But that’s where the similarities end. Due to the strange laws of the quantum world, the qubit can exist in superposition of both 1 and 0 states until it is measured, when it will randomly collapse into either 1 or 0. This strange behavior is the key by virtue of quantum calculations, as it allows a qubit to perform multiple calculations simultaneously.
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The biggest challenge in connecting these qubits in a quantum network is to establish and maintain a process called entanglement, or what Albert Einstein called “ghost action from a distance.” This is when two qubits pair, connecting their properties, so that any change in one particle will cause a change in the other, even if they are separated by huge distances.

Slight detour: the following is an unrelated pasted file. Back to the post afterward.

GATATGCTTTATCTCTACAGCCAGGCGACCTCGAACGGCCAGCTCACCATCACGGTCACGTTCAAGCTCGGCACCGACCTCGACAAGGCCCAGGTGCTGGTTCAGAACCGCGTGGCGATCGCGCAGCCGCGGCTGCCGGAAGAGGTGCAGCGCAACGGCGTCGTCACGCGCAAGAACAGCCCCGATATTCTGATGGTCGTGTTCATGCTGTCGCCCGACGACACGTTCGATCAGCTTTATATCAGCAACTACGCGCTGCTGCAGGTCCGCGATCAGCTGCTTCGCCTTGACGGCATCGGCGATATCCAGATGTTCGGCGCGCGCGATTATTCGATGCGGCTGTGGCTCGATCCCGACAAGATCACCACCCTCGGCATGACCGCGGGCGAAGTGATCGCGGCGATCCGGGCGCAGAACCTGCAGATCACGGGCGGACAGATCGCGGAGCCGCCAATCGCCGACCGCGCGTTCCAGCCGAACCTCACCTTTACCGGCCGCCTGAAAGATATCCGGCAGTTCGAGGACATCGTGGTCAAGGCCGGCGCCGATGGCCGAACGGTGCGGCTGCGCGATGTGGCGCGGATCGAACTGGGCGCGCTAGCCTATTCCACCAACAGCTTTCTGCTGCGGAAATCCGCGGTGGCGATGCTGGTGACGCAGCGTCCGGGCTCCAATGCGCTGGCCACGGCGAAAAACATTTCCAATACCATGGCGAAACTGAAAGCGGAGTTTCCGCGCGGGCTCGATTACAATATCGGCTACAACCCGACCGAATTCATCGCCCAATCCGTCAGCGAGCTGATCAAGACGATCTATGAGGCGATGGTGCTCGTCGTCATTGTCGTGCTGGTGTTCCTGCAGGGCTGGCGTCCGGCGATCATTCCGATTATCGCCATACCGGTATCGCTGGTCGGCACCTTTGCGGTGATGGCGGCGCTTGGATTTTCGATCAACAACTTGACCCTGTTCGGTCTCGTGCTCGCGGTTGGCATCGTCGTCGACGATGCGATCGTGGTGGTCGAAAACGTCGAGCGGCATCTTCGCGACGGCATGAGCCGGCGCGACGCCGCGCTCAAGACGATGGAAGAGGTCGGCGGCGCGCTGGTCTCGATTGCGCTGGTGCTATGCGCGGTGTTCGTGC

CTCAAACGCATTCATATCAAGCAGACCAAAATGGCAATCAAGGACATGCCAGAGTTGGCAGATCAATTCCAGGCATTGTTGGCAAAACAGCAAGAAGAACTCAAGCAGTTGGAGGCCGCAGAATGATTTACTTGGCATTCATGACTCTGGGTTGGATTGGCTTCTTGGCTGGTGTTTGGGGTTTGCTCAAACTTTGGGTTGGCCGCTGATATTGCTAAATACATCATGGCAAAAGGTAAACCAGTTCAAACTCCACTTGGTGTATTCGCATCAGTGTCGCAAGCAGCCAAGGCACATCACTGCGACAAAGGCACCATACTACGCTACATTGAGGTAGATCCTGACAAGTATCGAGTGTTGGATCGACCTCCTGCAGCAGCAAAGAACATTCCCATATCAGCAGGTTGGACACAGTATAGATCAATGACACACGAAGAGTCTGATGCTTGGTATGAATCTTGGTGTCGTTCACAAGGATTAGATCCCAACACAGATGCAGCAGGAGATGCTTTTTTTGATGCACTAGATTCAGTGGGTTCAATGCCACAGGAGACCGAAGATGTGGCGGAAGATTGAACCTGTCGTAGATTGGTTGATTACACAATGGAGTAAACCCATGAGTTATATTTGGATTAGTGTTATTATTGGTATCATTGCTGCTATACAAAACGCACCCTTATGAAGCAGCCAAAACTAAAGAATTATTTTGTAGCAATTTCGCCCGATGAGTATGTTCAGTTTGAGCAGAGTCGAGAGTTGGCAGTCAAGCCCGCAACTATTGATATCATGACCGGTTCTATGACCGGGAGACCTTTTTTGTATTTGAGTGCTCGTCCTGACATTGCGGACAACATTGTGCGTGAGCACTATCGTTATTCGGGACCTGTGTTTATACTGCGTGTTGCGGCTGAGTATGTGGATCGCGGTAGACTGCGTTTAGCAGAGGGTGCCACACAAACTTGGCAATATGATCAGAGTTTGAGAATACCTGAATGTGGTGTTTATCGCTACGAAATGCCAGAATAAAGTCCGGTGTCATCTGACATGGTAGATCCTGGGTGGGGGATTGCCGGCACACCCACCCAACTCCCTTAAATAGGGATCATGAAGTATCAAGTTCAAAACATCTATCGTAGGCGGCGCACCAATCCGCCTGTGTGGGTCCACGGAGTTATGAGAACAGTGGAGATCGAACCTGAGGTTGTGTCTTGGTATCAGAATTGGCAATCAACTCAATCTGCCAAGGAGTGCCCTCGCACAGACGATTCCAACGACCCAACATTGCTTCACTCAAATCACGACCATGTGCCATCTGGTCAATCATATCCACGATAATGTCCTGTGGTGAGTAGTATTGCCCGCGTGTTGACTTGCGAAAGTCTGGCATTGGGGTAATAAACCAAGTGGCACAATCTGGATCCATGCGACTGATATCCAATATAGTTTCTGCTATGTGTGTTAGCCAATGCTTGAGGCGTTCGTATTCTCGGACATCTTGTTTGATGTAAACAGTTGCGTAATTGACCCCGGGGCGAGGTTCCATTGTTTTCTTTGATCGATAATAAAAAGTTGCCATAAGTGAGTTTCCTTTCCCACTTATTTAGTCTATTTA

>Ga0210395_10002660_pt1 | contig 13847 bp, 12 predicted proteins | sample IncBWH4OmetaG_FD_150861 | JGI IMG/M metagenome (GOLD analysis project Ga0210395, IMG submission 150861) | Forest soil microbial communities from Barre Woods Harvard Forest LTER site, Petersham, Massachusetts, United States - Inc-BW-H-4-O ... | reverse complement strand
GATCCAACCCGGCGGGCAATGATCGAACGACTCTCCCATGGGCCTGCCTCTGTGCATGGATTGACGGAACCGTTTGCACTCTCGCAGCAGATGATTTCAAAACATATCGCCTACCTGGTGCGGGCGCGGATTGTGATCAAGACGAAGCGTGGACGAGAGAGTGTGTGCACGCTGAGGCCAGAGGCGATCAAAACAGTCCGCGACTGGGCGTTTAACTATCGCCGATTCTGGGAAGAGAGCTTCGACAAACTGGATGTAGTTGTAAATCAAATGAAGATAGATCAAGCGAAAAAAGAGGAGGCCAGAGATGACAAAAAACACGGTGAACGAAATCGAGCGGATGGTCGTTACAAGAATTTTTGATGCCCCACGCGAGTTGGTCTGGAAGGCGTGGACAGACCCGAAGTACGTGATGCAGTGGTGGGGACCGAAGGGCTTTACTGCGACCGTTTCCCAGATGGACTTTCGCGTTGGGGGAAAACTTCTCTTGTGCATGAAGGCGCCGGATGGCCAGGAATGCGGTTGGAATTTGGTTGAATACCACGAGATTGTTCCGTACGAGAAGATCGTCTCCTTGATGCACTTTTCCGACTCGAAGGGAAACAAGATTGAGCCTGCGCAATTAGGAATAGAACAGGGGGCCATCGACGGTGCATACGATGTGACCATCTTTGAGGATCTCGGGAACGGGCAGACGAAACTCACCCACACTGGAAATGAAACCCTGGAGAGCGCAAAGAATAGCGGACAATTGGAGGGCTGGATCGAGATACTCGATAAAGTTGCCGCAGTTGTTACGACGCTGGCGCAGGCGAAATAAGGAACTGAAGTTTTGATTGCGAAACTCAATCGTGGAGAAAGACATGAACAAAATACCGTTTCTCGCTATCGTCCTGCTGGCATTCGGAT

You can entangle quantum nodes in many ways, but one common method works by first entangling stationary qubits (which form the nodes of the network) with photons or light particles before launching photons at each other. When they meet, the two photons also intertwine, thus intertwining the qubits. This connects the two fixed nodes, which are separated by a distance. Every change made in one is reflected in an instantaneous change in the other.
“Ghost action from a distance” allows scientists to change the state of the particle by changing the state of their distant entangled partner, effectively teleporting information through large gaps. But maintaining a state of entanglement is a difficult task, especially since the entangled system is always at risk of interacting with the outside world and being destroyed by a process called decoherence.